Obrazy na stronie




p. 74, 1. 8, omit the words: "occasionally (ai), Henri 1, oni 6 where a c or 7 has been absorbed," more extended research having shewn the incorrectness of this statement, and hence read

p. 19, 1. 16 from bottom, Hen'rii, for Hen'rai

Normandii for Normandai
bii for bai

1. 15

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p. 21, 1. 16

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Kan terber'i for Kan terberai

p. 105, col. 2, v. 16, likht·lii for likht·lai

p. 107, col. 2, v. 23, dhii for dhai.






THE only English proclamation issued by Henry III. of England, of which we have any record, which was also the first English proclamation, so far as we know, that was published by any of our Norman kings, is an historical, philological, and literary curiosity, which seems to deserve more attention than has hitherto been bestowed upon it in this country where it ought to be best appreciated. It is probably the oldest piece of English, as distinguished from Anglo-Saxon, of which we have an indisputably contemporary manuscript.1

I. History of the Proclamation.

The quarrels between Henry and his barons are well known. The nobles and lieges of the kingdom were summoned to Westminster fourteen days after Easter, that is, on Sunday, 7 April, 1258, for the dispatch of important business, and this ended with Henry's submitting to a council of twenty-four nobles, twelve to be chosen by himself and twelve by the nobles, or as they are termed in the docu

1 The Harl. MS. 978, containing the Cuckoo Song, is supposed to have been written in 1240. The MS. of Genesis and Exodus, which was composed about 1250, is supposed not to have been written before the close of the century.

2 In the Annales de Burton (1004-1263) printed in the Annales Monastici edited by H. R. Luard 1864, vol. i. p. 447 (henceforth cited as Ann. Mon.), we have the following list of twenty-three out of the twenty-four nobles thus appointed. The English notes are those of the editor. For (*) see next footnote.

ments of the time, the commonalty of the kingdom. This council was to institute a great reform in the government of the country, and both the king and his eldest son swore to obey its behests, or rather the decisions of a majority of the council.1 Upon its appointment the parliament was summoned to meet at Oxford, a month after Whitsuntide, that is, on Tuesday, 11 June, 1258, ostensibly on account of the Welsh troubles, and the uncertain truce with France. The council of Twenty-four then selected four of their number to appoint a committee of Fifteen to form the royal council or cabinet, and in this the barons succeeded in having ten of their own party and only five of the king's. Simon de Montfort, Earl of Leicester, a Frenchman, who had asserted his right Electi ex parte domini regis.a-Dominus Londoniensis episcopus.b Dominus Wintoniensis electus. Dominus H[enricus] filius regis Alemaniæ. Dominus J[ohannes] comes Warennæ. Dominus Guido de Lysinan. Dominus W[illelmus] de Valentia. *Dominus J[ohannes] comes Warewici. Dominus Johannes Mansel. Frater J[ohannes] de Derlington. Abbas Westmonasterii.d Dominus H[enricus] de Hengham.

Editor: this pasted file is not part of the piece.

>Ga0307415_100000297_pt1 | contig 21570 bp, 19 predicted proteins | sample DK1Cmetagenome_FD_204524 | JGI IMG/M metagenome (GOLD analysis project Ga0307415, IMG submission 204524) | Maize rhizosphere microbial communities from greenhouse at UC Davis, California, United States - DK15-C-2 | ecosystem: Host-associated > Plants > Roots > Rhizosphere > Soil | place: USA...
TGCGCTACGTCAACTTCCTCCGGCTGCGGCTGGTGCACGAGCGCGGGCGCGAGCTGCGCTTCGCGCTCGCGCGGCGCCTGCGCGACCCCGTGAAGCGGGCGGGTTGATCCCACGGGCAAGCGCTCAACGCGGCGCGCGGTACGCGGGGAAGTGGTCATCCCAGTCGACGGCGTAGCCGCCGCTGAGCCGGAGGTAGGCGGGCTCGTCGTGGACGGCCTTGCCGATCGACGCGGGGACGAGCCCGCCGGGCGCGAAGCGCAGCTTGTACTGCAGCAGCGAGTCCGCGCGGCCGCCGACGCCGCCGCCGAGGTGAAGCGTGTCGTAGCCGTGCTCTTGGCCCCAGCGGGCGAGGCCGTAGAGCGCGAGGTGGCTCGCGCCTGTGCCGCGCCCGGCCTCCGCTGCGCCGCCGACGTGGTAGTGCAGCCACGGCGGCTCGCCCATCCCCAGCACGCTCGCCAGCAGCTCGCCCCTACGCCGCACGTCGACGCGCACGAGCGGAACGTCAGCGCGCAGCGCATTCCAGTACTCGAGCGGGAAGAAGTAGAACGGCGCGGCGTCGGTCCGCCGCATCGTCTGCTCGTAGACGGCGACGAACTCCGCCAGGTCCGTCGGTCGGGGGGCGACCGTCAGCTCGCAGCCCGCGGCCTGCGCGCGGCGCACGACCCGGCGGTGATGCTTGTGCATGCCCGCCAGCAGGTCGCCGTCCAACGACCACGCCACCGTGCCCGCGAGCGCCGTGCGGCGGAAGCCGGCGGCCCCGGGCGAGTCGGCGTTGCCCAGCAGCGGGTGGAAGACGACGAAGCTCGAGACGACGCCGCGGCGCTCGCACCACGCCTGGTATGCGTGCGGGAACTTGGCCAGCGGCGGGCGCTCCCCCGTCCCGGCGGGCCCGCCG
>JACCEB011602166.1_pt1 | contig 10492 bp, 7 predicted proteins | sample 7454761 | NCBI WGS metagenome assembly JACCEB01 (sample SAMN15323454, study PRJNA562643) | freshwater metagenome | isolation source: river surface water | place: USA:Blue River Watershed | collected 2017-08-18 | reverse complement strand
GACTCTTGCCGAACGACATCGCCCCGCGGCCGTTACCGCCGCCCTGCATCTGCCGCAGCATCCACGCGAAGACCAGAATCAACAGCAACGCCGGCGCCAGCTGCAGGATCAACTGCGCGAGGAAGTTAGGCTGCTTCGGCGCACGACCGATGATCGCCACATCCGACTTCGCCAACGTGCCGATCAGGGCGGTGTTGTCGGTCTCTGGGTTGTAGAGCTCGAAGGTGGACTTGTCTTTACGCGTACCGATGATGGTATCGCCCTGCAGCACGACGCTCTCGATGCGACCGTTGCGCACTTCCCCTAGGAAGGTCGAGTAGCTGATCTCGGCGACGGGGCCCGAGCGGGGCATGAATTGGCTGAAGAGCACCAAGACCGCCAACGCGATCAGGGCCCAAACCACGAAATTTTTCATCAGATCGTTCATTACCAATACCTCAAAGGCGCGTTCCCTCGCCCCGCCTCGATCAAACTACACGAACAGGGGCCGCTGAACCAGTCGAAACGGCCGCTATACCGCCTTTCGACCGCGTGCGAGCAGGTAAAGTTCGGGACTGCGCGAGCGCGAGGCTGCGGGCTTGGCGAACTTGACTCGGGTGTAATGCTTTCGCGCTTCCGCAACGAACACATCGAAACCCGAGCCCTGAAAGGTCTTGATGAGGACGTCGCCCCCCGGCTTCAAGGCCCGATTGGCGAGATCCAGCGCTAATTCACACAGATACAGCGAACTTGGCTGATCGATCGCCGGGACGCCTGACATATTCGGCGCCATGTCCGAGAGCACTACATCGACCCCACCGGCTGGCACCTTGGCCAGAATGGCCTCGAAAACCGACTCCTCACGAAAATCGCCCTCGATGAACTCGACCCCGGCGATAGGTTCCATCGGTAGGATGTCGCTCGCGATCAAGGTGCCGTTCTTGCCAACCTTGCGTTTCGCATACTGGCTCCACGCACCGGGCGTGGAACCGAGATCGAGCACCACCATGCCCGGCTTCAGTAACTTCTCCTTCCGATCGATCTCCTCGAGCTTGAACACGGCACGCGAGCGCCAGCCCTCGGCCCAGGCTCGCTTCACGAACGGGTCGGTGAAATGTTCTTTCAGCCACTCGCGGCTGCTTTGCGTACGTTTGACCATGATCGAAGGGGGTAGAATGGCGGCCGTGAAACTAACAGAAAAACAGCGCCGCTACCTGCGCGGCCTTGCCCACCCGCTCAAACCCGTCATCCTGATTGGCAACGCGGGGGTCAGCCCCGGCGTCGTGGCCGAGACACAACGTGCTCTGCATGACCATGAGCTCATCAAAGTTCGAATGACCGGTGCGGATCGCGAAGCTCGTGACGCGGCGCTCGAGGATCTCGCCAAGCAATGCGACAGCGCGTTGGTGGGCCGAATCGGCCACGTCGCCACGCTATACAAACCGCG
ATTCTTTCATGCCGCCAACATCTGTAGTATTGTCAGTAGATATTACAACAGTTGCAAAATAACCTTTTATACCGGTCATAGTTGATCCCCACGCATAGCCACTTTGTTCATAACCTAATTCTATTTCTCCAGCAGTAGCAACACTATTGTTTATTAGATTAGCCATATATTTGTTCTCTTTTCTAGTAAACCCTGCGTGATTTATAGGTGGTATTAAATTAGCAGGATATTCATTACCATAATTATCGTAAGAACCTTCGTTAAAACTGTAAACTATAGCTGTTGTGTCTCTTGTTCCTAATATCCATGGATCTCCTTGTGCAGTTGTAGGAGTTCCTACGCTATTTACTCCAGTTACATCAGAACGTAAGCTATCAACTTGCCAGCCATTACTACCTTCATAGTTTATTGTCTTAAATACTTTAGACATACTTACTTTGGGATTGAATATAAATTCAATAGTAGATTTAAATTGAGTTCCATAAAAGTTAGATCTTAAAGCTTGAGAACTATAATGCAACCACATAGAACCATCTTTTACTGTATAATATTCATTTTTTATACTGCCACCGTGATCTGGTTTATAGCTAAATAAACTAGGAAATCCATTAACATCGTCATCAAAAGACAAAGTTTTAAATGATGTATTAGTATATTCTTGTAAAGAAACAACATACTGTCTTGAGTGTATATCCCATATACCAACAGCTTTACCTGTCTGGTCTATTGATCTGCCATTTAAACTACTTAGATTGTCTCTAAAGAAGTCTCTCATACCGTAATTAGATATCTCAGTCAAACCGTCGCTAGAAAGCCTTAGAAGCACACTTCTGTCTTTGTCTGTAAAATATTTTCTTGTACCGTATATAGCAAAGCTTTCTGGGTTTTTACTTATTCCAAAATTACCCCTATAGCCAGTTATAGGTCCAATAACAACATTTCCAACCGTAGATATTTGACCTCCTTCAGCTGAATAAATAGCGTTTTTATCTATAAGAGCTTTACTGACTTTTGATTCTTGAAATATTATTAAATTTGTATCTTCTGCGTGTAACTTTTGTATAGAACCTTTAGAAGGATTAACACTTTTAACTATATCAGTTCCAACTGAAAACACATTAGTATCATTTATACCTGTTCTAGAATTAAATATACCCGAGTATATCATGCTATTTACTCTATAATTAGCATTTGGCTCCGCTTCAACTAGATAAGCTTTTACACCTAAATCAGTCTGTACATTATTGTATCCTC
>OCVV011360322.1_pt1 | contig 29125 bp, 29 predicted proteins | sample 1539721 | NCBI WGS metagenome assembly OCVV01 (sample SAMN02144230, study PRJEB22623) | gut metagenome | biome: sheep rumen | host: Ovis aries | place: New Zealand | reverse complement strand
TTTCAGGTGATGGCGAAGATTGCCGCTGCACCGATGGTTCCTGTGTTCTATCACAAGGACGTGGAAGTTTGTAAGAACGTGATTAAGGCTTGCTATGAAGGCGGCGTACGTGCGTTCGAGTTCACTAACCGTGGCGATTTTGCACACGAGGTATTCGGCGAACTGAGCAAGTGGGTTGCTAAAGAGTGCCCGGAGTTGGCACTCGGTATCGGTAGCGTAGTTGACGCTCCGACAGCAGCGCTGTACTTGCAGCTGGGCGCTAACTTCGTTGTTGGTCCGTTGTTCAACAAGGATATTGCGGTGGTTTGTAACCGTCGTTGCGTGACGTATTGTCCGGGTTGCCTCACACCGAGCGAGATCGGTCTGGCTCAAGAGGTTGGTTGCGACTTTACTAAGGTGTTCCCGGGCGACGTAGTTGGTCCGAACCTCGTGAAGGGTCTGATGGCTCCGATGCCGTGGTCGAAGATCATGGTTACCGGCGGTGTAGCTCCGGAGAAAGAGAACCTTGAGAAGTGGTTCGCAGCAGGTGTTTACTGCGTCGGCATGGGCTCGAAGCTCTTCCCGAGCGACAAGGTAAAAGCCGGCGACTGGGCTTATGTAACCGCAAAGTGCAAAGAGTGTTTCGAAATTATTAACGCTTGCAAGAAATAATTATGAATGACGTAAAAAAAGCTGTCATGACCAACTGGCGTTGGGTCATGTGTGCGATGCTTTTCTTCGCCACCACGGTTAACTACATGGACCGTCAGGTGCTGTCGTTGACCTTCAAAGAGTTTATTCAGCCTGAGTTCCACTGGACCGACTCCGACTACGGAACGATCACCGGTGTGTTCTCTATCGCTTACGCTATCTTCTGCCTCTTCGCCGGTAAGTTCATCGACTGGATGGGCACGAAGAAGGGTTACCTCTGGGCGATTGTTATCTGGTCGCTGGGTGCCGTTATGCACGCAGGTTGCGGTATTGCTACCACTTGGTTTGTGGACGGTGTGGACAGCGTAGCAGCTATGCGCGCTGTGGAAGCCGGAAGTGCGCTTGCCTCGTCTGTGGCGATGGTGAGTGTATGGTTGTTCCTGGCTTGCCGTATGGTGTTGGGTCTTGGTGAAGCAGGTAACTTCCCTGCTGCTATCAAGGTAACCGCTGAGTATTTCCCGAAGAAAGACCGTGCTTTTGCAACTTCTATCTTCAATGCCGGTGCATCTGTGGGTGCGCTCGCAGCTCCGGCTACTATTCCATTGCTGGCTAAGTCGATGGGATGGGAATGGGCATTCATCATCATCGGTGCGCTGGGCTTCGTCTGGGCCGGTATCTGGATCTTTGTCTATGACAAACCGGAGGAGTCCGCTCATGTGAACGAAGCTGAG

Electi ex parte comitum et baronum. Dominus Wygornensis episcopus.e *Dominus Symon comes Leycestrensis. *Dominus Ricardus comes Gloverniæ. *Dominus Humfridus comes Herefordiæ. *Dominus Rogerus Marescallus. Dominus Rogerus de Mortuo Mari. *Dominus J[ohannes] filius Galfridi. *Dominus Hugo le Bigot. Dominus Ricardus de Gray. Dominus W[illelmus] Bardulf. *Dominus P[etrus] de Monte Forti. Dominus Hugo Dispensarius.

Et si contingat aliquem istorum necessitate interesse non posse, reliqui istorum eligant quem voluerint, scilicet alium necessarium loco absentis ad istud negotium prosequendum.

EDITOR'S NOTES.-a Only eleven are given on the king's side. b Fulk Basset. c Aymer de Lusignan. Richard de Crokeslye. e Walter de Cantilupe.



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1 Rymer, i. 373. Letter of the Commons to the Pope. "Cæterum præfatus dominus Rex ut de procerum et magnatum consilio. . . . dicta reformatio proveniret. Hoc videlicet modo, ut duodecim ex parte ipsius electi, et alii totidem ex parte communitatis nominati, disponerent, statuerent ac etiam ordinarent super melioratione et reformatione regni Angliæ, et ipsum regnum contingentibus, prout eis melius expediens videretur: Promittentes tam ipse, quam dominus Edwardus primogenitus suus, et affirmantes propriis juramentis, quod per prædictos viginti quatuor, vel majorem partem eorum ordinatum existeret, inviolabiliter observarent." Signed by the Earl of Albemarle, Peter of Savoy, James Audley, and the eight of the Council marked in the previous footnote, "vice totius communitatis."

2 The life of this nobleman has been lately made the subject of an historical essay by Reinhold Pauli, under the title of "Simon von Montfort, Graf von Leicester, der Schöpfer des Hauses der Gemeinen," Tübingen, 1867, to which, as also to the same author's "Geschichte von England," vol. 3, Hamburg, 1853, I am much indebted.

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